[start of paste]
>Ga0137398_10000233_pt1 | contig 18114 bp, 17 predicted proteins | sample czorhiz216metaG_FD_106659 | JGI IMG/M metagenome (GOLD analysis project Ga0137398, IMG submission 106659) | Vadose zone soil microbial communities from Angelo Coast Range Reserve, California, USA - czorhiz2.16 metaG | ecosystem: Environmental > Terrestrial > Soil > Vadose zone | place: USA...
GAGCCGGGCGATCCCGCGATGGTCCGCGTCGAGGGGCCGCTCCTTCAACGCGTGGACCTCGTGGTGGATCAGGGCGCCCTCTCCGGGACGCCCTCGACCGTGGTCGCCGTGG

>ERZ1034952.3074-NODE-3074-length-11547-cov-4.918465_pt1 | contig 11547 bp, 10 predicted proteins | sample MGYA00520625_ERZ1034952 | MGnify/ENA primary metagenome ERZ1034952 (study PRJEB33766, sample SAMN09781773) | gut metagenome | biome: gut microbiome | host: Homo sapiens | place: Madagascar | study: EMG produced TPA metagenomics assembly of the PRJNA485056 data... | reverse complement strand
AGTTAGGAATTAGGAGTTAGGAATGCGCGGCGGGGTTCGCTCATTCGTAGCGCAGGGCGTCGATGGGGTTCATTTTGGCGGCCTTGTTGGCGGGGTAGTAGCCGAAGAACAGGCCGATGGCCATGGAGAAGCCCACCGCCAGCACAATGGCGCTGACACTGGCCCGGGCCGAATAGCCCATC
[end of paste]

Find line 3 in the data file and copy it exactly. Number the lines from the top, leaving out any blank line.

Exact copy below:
>ERZ1034952.3074-NODE-3074-length-11547-cov-4.918465_pt1 | contig 11547 bp, 10 predicted proteins | sample MGYA00520625_ERZ1034952 | MGnify/ENA primary metagenome ERZ1034952 (study PRJEB33766, sample SAMN09781773) | gut metagenome | biome: gut microbiome | host: Homo sapiens | place: Madagascar | study: EMG produced TPA metagenomics assembly of the PRJNA485056 data... | reverse complement strand